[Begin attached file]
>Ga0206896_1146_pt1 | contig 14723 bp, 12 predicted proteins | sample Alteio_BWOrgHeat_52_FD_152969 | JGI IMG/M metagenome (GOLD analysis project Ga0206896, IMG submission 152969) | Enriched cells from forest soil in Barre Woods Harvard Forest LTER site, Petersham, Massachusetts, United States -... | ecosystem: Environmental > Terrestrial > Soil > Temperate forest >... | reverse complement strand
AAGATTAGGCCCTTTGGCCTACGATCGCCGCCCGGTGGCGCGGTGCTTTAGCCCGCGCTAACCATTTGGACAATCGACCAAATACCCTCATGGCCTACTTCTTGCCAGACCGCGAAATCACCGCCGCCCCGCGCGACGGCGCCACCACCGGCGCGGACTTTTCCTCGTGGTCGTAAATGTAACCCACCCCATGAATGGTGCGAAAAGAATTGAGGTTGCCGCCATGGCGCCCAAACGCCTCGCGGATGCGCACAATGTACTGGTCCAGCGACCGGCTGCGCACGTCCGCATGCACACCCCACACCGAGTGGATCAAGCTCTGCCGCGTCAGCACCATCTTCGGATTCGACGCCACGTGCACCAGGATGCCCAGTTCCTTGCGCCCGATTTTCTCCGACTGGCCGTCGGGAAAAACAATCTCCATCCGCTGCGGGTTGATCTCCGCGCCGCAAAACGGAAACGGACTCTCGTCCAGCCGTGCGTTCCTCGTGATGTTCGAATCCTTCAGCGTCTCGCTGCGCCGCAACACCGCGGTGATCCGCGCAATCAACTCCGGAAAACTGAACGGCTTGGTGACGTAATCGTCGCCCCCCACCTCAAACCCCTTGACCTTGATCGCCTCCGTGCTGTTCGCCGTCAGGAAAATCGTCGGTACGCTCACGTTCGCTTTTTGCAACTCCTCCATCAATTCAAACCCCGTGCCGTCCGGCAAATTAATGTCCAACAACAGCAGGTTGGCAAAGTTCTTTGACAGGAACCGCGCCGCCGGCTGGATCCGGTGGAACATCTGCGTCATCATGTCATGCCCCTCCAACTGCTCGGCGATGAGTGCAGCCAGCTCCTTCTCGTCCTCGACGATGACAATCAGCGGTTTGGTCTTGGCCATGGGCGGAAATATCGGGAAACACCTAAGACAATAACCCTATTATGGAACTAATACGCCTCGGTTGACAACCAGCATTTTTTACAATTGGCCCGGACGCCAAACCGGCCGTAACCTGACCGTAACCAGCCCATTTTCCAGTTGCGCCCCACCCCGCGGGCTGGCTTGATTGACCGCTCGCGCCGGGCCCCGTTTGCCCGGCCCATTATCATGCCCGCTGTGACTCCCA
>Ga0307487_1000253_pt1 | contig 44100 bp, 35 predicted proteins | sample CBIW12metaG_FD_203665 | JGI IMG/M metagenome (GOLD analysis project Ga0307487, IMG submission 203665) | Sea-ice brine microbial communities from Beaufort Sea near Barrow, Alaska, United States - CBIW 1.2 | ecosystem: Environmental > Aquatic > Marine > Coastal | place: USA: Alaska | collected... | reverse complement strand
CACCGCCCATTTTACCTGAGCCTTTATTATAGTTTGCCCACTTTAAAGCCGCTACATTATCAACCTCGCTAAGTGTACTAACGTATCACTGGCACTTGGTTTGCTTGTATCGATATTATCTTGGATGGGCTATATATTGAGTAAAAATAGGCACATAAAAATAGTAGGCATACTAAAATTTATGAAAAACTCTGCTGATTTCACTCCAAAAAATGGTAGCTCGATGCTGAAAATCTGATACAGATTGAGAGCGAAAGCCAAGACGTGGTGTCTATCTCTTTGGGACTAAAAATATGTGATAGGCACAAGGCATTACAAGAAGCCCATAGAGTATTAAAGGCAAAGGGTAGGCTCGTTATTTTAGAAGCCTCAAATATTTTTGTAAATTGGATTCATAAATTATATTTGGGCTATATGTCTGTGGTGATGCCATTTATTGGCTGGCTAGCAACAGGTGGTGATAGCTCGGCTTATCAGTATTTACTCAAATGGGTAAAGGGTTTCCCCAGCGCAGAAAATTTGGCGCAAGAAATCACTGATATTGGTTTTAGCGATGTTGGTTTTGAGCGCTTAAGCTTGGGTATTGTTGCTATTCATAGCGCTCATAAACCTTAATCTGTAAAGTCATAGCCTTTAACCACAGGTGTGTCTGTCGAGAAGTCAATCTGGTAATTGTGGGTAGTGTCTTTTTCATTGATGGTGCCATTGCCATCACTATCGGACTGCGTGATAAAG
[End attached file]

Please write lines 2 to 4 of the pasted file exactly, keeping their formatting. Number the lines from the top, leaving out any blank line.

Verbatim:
AAGATTAGGCCCTTTGGCCTACGATCGCCGCCCGGTGGCGCGGTGCTTTAGCCCGCGCTAACCATTTGGACAATCGACCAAATACCCTCATGGCCTACTTCTTGCCAGACCGCGAAATCACCGCCGCCCCGCGCGACGGCGCCACCACCGGCGCGGACTTTTCCTCGTGGTCGTAAATGTAACCCACCCCATGAATGGTGCGAAAAGAATTGAGGTTGCCGCCATGGCGCCCAAACGCCTCGCGGATGCGCACAATGTACTGGTCCAGCGACCGGCTGCGCACGTCCGCATGCACACCCCACACCGAGTGGATCAAGCTCTGCCGCGTCAGCACCATCTTCGGATTCGACGCCACGTGCACCAGGATGCCCAGTTCCTTGCGCCCGATTTTCTCCGACTGGCCGTCGGGAAAAACAATCTCCATCCGCTGCGGGTTGATCTCCGCGCCGCAAAACGGAAACGGACTCTCGTCCAGCCGTGCGTTCCTCGTGATGTTCGAATCCTTCAGCGTCTCGCTGCGCCGCAACACCGCGGTGATCCGCGCAATCAACTCCGGAAAACTGAACGGCTTGGTGACGTAATCGTCGCCCCCCACCTCAAACCCCTTGACCTTGATCGCCTCCGTGCTGTTCGCCGTCAGGAAAATCGTCGGTACGCTCACGTTCGCTTTTTGCAACTCCTCCATCAATTCAAACCCCGTGCCGTCCGGCAAATTAATGTCCAACAACAGCAGGTTGGCAAAGTTCTTTGACAGGAACCGCGCCGCCGGCTGGATCCGGTGGAACATCTGCGTCATCATGTCATGCCCCTCCAACTGCTCGGCGATGAGTGCAGCCAGCTCCTTCTCGTCCTCGACGATGACAATCAGCGGTTTGGTCTTGGCCATGGGCGGAAATATCGGGAAACACCTAAGACAATAACCCTATTATGGAACTAATACGCCTCGGTTGACAACCAGCATTTTTTACAATTGGCCCGGACGCCAAACCGGCCGTAACCTGACCGTAACCAGCCCATTTTCCAGTTGCGCCCCACCCCGCGGGCTGGCTTGATTGACCGCTCGCGCCGGGCCCCGTTTGCCCGGCCCATTATCATGCCCGCTGTGACTCCCA
>Ga0307487_1000253_pt1 | contig 44100 bp, 35 predicted proteins | sample CBIW12metaG_FD_203665 | JGI IMG/M metagenome (GOLD analysis project Ga0307487, IMG submission 203665) | Sea-ice brine microbial communities from Beaufort Sea near Barrow, Alaska, United States - CBIW 1.2 | ecosystem: Environmental > Aquatic > Marine > Coastal | place: USA: Alaska | collected... | reverse complement strand
CACCGCCCATTTTACCTGAGCCTTTATTATAGTTTGCCCACTTTAAAGCCGCTACATTATCAACCTCGCTAAGTGTACTAACGTATCACTGGCACTTGGTTTGCTTGTATCGATATTATCTTGGATGGGCTATATATTGAGTAAAAATAGGCACATAAAAATAGTAGGCATACTAAAATTTATGAAAAACTCTGCTGATTTCACTCCAAAAAATGGTAGCTCGATGCTGAAAATCTGATACAGATTGAGAGCGAAAGCCAAGACGTGGTGTCTATCTCTTTGGGACTAAAAATATGTGATAGGCACAAGGCATTACAAGAAGCCCATAGAGTATTAAAGGCAAAGGGTAGGCTCGTTATTTTAGAAGCCTCAAATATTTTTGTAAATTGGATTCATAAATTATATTTGGGCTATATGTCTGTGGTGATGCCATTTATTGGCTGGCTAGCAACAGGTGGTGATAGCTCGGCTTATCAGTATTTACTCAAATGGGTAAAGGGTTTCCCCAGCGCAGAAAATTTGGCGCAAGAAATCACTGATATTGGTTTTAGCGATGTTGGTTTTGAGCGCTTAAGCTTGGGTATTGTTGCTATTCATAGCGCTCATAAACCTTAATCTGTAAAGTCATAGCCTTTAACCACAGGTGTGTCTGTCGAGAAGTCAATCTGGTAATTGTGGGTAGTGTCTTTTTCATTGATGGTGCCATTGCCATCACTATCGGACTGCGTGATAAAG